MINNEAPOLIS (WCCO) — Along Hennepin Avenue between 8th and 9th Street in downtown Minneapolis, bright lights shine and traffic flows smoothly.

But down below, it’s a different and disgusting story. The Public Works Department provided WCCO with a video showing the inside of a city pipe underneath that stretch of road. The pipe’s walls are coated in thick grease.

The city said it’s because people pour their fats and oils from cooking down the drain, causing clogs not just under their homes or restaurants, but eventually city pipes.

“So your behavior might negatively impact three or four of your neighbors and ultimately result in a costly mess,” said Katrina Kessler, director of the Surface, Water, and Sewers Division for Minneapolis Public Works.

It’s a cost you might now have to pay. A new Minneapolis ordinance states that repairs to grease clogged city pipes will be billed to those who caused the problem. Kessler said over the past five years, it’s cost them more than $1 million.

“We want to make sure we can invest that money in the entire system and that it goes to benefit all of the rate payers,” she said.

Plumber Mark Ristow of Twin City Drain said cleaning clogged drains due to grease and food buildup makes up nearly half of his business. But he feels the city’s old infrastructure, including 100-year-old pipes, could also be to blame for the clogs.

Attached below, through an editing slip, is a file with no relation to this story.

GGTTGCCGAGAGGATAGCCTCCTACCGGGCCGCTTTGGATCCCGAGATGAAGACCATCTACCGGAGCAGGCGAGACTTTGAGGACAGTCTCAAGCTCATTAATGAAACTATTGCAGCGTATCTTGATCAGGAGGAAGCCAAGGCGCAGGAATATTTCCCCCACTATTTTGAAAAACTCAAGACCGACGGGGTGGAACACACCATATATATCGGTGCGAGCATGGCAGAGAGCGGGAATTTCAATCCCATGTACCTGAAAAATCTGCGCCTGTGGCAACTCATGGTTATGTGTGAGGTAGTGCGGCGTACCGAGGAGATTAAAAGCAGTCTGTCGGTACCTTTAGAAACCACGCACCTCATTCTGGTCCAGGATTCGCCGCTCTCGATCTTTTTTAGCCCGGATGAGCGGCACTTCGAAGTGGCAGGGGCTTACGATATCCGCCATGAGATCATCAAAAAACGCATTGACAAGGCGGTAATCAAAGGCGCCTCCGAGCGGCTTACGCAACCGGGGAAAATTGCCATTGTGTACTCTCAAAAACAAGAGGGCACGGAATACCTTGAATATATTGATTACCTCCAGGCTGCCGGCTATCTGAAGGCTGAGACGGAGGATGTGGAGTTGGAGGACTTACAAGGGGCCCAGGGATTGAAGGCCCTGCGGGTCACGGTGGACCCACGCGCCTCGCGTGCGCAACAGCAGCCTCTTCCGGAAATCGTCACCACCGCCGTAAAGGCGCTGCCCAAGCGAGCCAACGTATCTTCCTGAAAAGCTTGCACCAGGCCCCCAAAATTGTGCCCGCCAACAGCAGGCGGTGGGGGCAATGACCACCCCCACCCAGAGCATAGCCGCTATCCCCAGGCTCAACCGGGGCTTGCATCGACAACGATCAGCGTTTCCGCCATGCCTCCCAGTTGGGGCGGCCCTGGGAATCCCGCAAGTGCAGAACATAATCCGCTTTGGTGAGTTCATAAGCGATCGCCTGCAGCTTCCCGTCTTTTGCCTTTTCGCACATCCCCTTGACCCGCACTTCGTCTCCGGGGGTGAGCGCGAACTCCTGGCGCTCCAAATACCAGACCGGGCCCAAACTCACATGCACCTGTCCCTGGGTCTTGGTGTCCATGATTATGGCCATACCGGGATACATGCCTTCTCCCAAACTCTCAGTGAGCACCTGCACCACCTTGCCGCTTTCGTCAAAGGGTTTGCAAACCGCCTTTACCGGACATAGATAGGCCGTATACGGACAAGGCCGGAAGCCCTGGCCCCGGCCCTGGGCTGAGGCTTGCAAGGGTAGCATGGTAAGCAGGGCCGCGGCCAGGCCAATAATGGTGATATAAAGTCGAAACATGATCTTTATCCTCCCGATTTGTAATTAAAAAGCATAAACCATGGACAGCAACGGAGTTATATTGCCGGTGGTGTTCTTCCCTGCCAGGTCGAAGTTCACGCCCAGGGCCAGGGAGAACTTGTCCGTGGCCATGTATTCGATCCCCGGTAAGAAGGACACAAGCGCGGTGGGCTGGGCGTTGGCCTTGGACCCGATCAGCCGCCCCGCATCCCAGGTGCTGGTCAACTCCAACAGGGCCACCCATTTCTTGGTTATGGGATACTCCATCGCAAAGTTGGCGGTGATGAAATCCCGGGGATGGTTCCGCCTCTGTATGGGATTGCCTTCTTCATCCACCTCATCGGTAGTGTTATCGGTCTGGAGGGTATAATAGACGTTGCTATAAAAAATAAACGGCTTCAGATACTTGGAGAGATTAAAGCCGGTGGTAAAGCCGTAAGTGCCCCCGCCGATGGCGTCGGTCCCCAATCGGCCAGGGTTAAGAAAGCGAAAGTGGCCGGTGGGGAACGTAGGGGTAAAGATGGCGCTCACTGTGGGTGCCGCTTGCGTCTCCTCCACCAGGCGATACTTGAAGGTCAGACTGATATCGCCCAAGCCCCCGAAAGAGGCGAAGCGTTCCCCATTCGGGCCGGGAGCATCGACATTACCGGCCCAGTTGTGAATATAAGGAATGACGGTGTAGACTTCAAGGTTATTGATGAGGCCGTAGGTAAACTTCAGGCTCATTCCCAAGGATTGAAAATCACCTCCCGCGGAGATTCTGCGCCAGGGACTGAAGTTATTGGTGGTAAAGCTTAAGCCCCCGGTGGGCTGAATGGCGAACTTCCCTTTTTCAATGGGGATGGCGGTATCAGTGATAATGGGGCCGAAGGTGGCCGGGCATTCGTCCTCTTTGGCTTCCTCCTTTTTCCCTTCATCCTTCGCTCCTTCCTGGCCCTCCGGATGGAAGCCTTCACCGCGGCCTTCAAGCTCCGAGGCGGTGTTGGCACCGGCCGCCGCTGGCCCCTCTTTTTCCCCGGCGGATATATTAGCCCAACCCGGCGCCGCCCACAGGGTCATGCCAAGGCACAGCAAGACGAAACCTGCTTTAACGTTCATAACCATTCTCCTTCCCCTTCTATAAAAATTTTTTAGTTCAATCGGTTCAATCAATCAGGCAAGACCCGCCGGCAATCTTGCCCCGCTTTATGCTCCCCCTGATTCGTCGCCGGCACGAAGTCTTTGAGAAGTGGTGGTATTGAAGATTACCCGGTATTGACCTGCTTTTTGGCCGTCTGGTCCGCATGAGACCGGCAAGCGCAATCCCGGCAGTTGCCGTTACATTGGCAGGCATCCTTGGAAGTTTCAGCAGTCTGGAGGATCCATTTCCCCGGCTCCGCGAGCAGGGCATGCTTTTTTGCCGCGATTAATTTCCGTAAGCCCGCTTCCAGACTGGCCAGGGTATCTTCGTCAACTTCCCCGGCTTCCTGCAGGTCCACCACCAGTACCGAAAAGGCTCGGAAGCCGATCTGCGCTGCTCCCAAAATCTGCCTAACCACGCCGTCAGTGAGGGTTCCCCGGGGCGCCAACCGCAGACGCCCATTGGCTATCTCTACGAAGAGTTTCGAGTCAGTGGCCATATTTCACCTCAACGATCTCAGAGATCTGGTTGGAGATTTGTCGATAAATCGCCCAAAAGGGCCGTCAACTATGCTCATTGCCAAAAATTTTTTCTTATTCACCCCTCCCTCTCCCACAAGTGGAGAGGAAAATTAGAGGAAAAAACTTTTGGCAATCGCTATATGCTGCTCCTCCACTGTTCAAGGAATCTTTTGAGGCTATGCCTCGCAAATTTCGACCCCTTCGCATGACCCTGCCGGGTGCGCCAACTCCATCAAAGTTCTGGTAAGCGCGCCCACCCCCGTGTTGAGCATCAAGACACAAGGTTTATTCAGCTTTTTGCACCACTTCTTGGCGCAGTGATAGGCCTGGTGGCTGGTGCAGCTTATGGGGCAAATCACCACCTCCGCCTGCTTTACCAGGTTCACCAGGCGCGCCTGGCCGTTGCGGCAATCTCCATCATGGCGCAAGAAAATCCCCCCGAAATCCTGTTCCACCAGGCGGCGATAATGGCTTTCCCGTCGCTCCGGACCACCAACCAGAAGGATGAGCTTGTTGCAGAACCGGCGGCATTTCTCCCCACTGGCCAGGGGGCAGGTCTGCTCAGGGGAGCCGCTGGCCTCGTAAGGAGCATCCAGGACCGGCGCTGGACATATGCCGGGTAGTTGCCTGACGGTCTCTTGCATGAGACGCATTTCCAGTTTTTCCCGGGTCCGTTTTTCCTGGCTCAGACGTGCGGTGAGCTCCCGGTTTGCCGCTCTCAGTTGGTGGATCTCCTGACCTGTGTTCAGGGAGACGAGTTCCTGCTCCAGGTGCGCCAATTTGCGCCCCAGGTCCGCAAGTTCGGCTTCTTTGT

“Are (the city pipes) broken? Are there lips in them? Is there something in there that’s gonna catch this grease and start a dam? But again, how you gonna identify where it came from?” Ristow asked.

By inspecting manholes, the city said it can determine the grease’s source. From there, Kessler says crews can talk to homeowners or restaurant owners about alternatives to pouring grease down the drain.

“You can wipe the pan or the pot out with a paper towel and compost the paper towel, or you can pour the grease into a tin can and let it solidify and use that as cooking additive the next time around or throw it out,” said Kessler.

Ristow offered advice on how to clean your drains regularly. He said to pour vinegar and baking soda into the drain. After it bubbles up and cleans the pipes, flush it down with hot water.

“That’s the only good preventative thing I can (suggest),” he said.

Jeff Wagner